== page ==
- The Washington Times - Tuesday, June 15, 2004

Summer doesn’t officially start until Monday, but it has arrived, and the Washington Plaza Hotel (Thomas Circle, 14th Street and Massachusetts Avenue NW) is celebrating the season with WP Pool Pops — four flavored popsicles that can be enjoyed by the swimming pool from now until the end of September. Priced at $3 each, the popsicles come in three alcohol-infused flavors: strawberry, banana and pina colada, plus a virgin orange-peach. They’re available from noon to 6 p.m.

In Georgetown, alfresco dining is in. Neyla (3206 N St. NW) has set up tables and umbrellas and is serving Lebanese-style meze in an inviting courtyard. Cafe Milano (3251 Prospect St. NW) has opened its spacious patio, and Citronelle (3000 M St. NW) offers outdoor lunch and dinner on the 30th Street side, weather permitting.

Martin’s Tavern in Georgetown (1264 Wisconsin Ave. NW) is celebrating its 70th anniversary with “Drinks by the Decade,” each priced at $7.95, and Delmonico steaks for $19.95 through August. The drinks include a bourbon old-fashioned for the 1950s, scotch on the rocks for the ‘40s and a spytini for the 1930s — a nod to Elizabeth Bentley and Alger Hiss, who met their Soviet contacts at Martin’s. The tavern has been a neighborhood gathering place for movie stars, journalists and politicians for decades. And it’s still a family business. The current owner, William A. “Billy” Martin Jr., became the fourth generation to own and operate the tavern when he took over in 2001.

Drinks are in, too, at the Ritz-Carlton Georgetown (3100 South St. NW), which will reinstitute the two-martini lunch for the summer months, offering classic gin and vodka martinis at World War II prices of 50 cents per drink (with the purchase of a lunch entree and a limit of two martinis per person) in its Fahrenheit restaurant. In 1933, after the repeal of Prohibition, President Franklin D. Roosevelt mixed the first legal martini at the White House, and the martini became an American classic.

June is the month for Yukon River king salmon. The magnificent fish swim 2,000 miles up the Yukon River to the Bering Sea, as compared to the Copper River salmon, which travel only 350 miles. The fish, which have been sold primarily in the Japanese market for the past 30 years, are available this month in Washington for the first time in 30 years at Oceanaire Seafood Room (1201 F St. NW), beginning in about mid-June. It will remain on the menu for about a month.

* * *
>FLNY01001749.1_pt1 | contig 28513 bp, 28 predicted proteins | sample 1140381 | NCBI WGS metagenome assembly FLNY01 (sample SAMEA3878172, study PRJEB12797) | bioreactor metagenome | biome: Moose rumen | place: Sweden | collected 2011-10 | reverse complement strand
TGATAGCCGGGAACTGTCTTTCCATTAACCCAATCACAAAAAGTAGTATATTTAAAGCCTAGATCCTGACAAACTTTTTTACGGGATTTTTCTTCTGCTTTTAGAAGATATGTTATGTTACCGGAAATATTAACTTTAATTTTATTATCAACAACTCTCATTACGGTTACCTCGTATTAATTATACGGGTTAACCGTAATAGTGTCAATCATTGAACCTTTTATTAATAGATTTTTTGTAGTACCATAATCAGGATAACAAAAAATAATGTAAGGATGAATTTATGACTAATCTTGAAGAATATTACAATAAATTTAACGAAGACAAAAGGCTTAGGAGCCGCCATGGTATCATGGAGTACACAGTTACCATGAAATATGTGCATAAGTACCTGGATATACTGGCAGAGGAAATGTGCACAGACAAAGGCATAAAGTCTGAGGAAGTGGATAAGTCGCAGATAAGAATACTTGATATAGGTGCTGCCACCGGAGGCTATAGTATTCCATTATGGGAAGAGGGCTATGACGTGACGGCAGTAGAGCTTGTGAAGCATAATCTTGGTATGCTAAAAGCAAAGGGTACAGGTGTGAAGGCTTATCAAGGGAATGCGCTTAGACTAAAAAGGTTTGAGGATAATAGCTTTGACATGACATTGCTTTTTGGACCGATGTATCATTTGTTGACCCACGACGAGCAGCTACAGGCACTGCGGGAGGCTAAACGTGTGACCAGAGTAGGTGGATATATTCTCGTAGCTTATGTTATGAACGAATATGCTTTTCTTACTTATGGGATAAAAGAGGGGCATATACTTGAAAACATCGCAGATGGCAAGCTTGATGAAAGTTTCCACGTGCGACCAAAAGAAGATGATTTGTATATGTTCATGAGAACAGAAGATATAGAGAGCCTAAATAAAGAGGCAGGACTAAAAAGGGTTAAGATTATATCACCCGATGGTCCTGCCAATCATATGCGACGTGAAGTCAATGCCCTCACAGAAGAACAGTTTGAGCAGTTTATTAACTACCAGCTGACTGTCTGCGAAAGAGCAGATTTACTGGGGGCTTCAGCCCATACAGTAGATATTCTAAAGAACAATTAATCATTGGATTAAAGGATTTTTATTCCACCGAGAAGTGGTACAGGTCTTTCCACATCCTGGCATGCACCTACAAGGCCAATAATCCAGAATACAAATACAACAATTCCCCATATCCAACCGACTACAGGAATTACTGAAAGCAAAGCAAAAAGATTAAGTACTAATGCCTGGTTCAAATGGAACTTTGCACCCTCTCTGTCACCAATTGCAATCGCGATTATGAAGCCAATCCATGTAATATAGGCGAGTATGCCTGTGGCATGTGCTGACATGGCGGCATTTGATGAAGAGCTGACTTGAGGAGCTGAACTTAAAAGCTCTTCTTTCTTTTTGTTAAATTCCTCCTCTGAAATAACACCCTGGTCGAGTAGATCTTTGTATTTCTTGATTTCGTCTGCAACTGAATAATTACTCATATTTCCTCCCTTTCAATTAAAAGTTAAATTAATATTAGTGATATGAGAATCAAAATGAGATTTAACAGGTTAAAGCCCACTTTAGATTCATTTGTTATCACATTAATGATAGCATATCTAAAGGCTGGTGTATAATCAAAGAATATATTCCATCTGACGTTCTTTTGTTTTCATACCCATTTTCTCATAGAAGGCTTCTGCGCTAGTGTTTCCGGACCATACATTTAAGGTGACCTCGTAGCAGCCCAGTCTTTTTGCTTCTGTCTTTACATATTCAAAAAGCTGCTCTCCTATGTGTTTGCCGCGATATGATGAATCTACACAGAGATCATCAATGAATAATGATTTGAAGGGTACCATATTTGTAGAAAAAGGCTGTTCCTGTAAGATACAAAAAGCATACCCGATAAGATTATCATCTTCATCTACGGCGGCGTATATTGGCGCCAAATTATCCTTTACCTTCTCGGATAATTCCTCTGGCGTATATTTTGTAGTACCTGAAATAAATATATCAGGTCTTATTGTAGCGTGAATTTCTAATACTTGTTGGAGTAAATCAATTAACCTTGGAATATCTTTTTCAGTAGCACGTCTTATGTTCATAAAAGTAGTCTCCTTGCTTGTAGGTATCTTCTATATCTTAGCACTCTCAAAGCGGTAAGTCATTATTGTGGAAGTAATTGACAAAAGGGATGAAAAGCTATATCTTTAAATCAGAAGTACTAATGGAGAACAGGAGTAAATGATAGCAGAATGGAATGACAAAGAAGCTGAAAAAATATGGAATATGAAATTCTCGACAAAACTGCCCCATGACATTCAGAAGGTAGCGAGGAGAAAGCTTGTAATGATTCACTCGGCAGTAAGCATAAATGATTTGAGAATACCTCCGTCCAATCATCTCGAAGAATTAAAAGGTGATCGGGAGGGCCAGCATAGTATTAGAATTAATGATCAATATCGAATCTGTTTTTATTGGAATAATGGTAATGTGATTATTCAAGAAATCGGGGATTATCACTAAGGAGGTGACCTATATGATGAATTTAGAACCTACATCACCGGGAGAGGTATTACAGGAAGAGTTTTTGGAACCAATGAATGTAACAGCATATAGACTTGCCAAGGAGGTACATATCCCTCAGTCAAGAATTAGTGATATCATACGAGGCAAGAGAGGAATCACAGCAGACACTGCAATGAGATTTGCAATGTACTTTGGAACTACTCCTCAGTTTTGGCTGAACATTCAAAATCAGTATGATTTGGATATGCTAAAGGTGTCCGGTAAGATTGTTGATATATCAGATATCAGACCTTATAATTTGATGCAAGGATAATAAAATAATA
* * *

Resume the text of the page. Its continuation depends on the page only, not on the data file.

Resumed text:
Another summer special is available at the 1789 Restaurant (1226 36th St. NW), where chef Ris Lacoste is unveiling her three-course summer special available through September for $35 per person, plus beverages, tax and gratuity. The menu will change weekly and includes such delectable dishes as scallop ceviche with avocado and tequila ice, tempura of soft-shell crab, rack of lamb with creamy feta potatoes, and blueberry lime cream pie.

As a tribute to the support of its neighbors who helped nominate the Dupont Grille (1500 New Hampshire Ave. NW) as one of five finalists in the “neighborhood gathering spot” category in the Restaurant Association Metropolitan Washington’s Rammy awards this year, the restaurant is offering to reduce by 15 percent the check of anyone living in the Dupont Circle neighborhood. In order to qualify for the reduction — which does not include tax and tip — customers need only show a driver’s license or other proof of residence in the Dupont Circle area, which includes the 20009, 20036 and 20037 ZIP codes.

In June, we celebrate Father’s Day. Chef Charlie Palmer salutes Washington fathers by offering a free copy of “Charlie Palmer’s Casual Cooking,” autographed by the chef himself, to every dad who dines at his restaurant, Charlie Palmer Steak (101 Constitution Ave. NW) on Sunday — Father’s Day. The restaurant is usually closed on Sunday, but on Father’s Day, it will be open from 4 to 9 p.m.

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